I (Re)Tried It: Belgian Strong Ales Blind Tasting

At the beginning of this year, I posted about doing a Belgian Strong Ales blind tasting as part of my Advanced Cicerone studies. Here I am, 10 months later, re-studying for the Advanced Cicerone exam, the retake of which is a terrifyingly close 6 weeks away.

Some days, I feel like my palate has vastly improved since the first time I took the exam, but other days, not so much. Luckily, the not so much days are getting fewer and fewer, although learning is an ongoing process, so I hope to never experience the day when I think I've learned it all about beer (obvs I will not have). 

As I've mentioned before, my biggest roadblock in sensory training is getting my brain to STFU and rely instead on my senses and my sensory memories. I'm getting much better at saying out loud what I'm tasting or smelling instead of double guessing myself and/or waiting for someone else to say what I'm tasting or smelling first and then agreeing with them.

As Ralph Waldo Emerson writes in Self-Reliance: To-morrow a stranger will say with masterly good sense precisely what we have thought and felt all the time, and we shall be forced to take with shame our own opinion from another.

Maybe a bit heady for a blog post about blind tasting beers, but true nonetheless.

I've also mentioned before that it is important to describe your sensory experiences not only in acceptable beer descriptors, such as bready or stonefruit, but also in terms that are personal to you. For example, oxidation sometimes smells and tastes like old library books to me and any Guinness beer always has a faint spearmint flavor, which I've described as tasting like someone spit chewed up gum into my beer.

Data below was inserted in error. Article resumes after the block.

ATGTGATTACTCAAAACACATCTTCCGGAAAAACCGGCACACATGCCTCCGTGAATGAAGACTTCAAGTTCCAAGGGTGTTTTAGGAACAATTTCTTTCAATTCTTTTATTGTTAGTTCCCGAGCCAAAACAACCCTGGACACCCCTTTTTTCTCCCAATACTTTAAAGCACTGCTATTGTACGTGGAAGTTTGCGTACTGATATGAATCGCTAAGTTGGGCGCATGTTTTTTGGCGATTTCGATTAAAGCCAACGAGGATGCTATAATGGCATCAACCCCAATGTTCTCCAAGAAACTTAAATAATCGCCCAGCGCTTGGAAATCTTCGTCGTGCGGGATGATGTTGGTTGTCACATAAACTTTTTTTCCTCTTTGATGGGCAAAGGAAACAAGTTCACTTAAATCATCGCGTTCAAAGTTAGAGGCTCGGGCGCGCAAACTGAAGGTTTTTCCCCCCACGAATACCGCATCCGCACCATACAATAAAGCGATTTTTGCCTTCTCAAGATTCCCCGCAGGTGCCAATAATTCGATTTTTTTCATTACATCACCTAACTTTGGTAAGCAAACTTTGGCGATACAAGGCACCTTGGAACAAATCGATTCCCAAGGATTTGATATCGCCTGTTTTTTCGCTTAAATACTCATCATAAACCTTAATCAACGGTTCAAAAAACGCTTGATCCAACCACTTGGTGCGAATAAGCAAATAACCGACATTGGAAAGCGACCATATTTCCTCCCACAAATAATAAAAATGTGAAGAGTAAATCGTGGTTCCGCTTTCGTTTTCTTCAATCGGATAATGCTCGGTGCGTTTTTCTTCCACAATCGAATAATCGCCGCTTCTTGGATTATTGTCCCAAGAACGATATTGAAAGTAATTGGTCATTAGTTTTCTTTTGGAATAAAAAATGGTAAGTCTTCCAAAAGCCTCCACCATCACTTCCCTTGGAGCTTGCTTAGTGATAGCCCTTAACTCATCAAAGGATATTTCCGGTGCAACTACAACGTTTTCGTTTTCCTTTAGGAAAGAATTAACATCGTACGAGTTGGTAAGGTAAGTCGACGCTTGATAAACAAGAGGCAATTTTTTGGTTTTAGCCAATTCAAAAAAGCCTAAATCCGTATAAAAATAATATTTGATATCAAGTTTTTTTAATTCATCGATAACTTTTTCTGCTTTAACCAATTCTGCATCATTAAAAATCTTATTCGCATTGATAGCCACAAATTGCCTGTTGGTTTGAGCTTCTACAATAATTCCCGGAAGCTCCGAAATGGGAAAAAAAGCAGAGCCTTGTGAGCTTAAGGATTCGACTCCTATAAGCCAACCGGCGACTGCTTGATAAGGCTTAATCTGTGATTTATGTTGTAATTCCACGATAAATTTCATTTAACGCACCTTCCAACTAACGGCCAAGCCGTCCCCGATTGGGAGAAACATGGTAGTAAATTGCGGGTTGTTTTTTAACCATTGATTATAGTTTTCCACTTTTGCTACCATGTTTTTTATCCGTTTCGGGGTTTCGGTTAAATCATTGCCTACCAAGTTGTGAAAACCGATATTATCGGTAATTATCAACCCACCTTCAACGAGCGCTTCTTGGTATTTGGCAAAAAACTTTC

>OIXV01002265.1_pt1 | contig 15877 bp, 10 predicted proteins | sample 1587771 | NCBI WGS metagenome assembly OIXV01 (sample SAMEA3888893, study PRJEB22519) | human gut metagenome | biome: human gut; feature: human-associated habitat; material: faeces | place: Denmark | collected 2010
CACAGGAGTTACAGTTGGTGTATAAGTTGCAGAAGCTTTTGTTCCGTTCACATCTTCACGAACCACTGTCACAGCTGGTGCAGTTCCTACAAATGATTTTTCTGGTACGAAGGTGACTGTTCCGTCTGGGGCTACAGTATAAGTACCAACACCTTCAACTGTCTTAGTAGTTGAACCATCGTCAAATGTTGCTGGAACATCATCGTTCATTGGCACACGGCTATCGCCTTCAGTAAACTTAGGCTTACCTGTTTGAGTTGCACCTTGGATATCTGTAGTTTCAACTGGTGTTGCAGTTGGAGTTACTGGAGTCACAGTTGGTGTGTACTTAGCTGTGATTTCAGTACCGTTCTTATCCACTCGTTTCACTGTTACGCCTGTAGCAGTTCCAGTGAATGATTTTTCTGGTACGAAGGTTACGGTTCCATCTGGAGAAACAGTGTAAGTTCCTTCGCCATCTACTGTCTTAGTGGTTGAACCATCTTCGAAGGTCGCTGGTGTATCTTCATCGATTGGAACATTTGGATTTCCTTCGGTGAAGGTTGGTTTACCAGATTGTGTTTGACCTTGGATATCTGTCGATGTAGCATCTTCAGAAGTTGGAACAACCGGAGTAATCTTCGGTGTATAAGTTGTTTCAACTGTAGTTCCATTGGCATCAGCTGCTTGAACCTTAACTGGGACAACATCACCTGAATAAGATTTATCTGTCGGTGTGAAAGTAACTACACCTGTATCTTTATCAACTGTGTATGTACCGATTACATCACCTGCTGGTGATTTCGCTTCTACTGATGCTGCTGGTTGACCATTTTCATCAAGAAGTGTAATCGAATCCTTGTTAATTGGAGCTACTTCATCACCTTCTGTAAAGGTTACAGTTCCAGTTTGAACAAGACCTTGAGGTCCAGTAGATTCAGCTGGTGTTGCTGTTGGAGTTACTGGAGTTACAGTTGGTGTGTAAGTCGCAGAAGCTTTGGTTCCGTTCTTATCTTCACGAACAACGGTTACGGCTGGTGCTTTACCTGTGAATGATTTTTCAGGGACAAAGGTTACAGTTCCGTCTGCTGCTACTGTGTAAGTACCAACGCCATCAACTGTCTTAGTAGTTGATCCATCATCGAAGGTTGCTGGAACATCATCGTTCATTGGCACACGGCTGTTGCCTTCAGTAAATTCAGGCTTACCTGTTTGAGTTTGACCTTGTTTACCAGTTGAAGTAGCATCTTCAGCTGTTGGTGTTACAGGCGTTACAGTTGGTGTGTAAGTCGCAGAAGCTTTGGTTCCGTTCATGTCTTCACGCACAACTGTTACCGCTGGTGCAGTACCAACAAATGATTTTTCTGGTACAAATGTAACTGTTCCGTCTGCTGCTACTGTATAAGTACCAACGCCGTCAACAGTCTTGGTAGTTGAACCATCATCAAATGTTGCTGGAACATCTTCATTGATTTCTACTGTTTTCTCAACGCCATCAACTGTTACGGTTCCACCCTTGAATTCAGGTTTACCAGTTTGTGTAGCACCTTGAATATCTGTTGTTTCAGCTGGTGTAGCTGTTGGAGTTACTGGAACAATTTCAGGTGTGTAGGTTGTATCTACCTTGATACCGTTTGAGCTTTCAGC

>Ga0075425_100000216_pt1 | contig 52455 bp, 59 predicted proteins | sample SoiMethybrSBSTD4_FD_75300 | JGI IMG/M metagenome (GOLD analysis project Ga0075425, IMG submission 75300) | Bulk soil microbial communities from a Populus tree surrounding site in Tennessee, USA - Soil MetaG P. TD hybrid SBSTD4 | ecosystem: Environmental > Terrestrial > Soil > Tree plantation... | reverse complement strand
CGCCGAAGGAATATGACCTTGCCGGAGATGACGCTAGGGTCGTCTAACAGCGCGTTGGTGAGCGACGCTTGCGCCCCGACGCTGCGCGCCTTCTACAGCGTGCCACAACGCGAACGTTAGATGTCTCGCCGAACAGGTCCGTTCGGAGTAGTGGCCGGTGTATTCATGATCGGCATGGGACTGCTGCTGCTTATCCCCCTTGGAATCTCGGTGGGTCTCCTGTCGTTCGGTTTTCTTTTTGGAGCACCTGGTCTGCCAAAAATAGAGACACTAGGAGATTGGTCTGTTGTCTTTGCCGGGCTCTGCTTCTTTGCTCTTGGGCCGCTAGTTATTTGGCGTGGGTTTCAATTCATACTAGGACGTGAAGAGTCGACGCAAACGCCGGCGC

chewing-gum-2153922_1920.jpg

The first time I tried a Belgian Strong Ale tasting, I sampled the following beers:

  1. Leffe Blond Ale (Belgian Blond Ale)
  2. Affligem Blond (Belgian Blond Ale)
  3. Duvel (Belgian Golden Strong)
  4. North Coast Pranqster (Belgian Golden Strong)
  5. Chimay Cinq Cents (Belgian Tripel)
  6. St. Bernardus Tripel (Belgian Tripel)
  7. New Belgium Tripel (Belgian Tripel)

This time, I couldn't quite duplicate the above list but I got pretty close:

  1. Leffe Blond Ale (Belgian Blond Ale)
  2. Brunehaut Blond (Belgian Blond Ale)
  3. Duvel (Belgian Golden Strong)
  4. North Coast Pranqster (Belgian Golden Strong)
  5. St. Bernardus Tripel (Belgian Tripel)
  6. New Belgium Tripel (Belgian Tripel)

For reasons unknown, I could not find a bottle of Affligem or Chimay Cinq Cents, so I substituted Brunehaut for Affligem and decided to keep it to two of each style. 

Belgian Ales Bottles.jpg

The results of this tasting were light years better - out of six samples, I correctly identified four, only mixing up a Golden Strong with a Belgian Blond (Duvel and Brunehaut, respectively). I also correctly specified Leffe Blond, St. Bernardus Tripel, and New Belgium Tripel, which was pretty cool.

 September notes

September notes

I hadn't looked over my notes from my previous Belgian Strong Ale prior to this tasting, so I was pleasantly surprised to find that I described Leffe almost exactly the same both times, including notes on it smelling like damp earth, grainy malt, and mint. The mintiness I pick up in Leffe is not the same as the mintiness I get from Guinness, as it is almost medicinal in Leffe and spearmint in Guinness. However, it seems to be something specific to which I am sensitive, because both times I've said I pick up mintiness, it surprises my husband, who doesn't pick up the same notes.

 January notes

January notes

I'm not sure what the compound is in Leffe that I associate with mint, so one day I'll do some digging and see if I can identify it. In the meantime, retrying this tasting panel was very validating for the improvement I've perceived in my palate as well as the importance of describing beers in sensory terms that are personal to you and not just the commonly accepted sensory descriptions.